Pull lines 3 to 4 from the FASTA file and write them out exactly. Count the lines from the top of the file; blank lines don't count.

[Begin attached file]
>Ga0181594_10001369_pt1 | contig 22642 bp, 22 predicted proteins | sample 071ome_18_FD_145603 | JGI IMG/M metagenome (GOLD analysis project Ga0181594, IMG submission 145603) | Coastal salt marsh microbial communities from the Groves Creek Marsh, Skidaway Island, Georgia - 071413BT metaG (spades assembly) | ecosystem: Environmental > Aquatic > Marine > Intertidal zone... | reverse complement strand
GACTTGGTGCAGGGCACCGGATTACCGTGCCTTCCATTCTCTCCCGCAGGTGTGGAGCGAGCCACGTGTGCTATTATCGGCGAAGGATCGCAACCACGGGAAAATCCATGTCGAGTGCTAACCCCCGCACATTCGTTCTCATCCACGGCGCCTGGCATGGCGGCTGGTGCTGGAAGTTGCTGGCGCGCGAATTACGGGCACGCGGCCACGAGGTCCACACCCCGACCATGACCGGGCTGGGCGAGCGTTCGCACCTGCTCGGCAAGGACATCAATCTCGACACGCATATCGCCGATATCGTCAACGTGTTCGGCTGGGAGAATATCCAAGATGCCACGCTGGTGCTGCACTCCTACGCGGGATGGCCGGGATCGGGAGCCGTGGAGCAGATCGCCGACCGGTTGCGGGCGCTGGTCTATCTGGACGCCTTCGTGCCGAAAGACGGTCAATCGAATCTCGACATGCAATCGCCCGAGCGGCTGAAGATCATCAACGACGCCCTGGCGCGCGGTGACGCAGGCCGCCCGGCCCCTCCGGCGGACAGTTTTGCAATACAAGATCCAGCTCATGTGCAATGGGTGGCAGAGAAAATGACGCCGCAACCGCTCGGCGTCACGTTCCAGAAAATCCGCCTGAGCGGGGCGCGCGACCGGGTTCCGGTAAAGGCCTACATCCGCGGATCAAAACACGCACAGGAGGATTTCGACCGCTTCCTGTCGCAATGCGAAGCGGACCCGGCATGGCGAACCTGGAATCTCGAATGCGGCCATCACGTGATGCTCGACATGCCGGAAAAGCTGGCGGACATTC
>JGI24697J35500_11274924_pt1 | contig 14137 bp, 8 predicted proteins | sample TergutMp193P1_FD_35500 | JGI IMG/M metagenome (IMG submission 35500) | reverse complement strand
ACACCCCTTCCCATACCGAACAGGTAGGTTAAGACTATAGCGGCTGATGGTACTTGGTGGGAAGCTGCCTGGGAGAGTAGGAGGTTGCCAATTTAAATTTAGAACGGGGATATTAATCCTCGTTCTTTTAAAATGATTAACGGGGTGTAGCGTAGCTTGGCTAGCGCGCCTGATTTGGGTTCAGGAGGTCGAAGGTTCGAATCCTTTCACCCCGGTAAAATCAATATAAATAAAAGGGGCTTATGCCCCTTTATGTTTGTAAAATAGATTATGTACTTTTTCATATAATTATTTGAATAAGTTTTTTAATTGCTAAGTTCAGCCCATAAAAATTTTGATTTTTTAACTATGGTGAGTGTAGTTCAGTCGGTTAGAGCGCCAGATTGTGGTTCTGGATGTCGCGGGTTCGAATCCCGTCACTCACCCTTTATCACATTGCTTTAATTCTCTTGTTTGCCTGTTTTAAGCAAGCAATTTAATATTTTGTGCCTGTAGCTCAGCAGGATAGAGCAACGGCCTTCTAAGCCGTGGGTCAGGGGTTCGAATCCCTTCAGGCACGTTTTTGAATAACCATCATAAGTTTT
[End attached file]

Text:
>JGI24697J35500_11274924_pt1 | contig 14137 bp, 8 predicted proteins | sample TergutMp193P1_FD_35500 | JGI IMG/M metagenome (IMG submission 35500) | reverse complement strand
ACACCCCTTCCCATACCGAACAGGTAGGTTAAGACTATAGCGGCTGATGGTACTTGGTGGGAAGCTGCCTGGGAGAGTAGGAGGTTGCCAATTTAAATTTAGAACGGGGATATTAATCCTCGTTCTTTTAAAATGATTAACGGGGTGTAGCGTAGCTTGGCTAGCGCGCCTGATTTGGGTTCAGGAGGTCGAAGGTTCGAATCCTTTCACCCCGGTAAAATCAATATAAATAAAAGGGGCTTATGCCCCTTTATGTTTGTAAAATAGATTATGTACTTTTTCATATAATTATTTGAATAAGTTTTTTAATTGCTAAGTTCAGCCCATAAAAATTTTGATTTTTTAACTATGGTGAGTGTAGTTCAGTCGGTTAGAGCGCCAGATTGTGGTTCTGGATGTCGCGGGTTCGAATCCCGTCACTCACCCTTTATCACATTGCTTTAATTCTCTTGTTTGCCTGTTTTAAGCAAGCAATTTAATATTTTGTGCCTGTAGCTCAGCAGGATAGAGCAACGGCCTTCTAAGCCGTGGGTCAGGGGTTCGAATCCCTTCAGGCACGTTTTTGAATAACCATCATAAGTTTT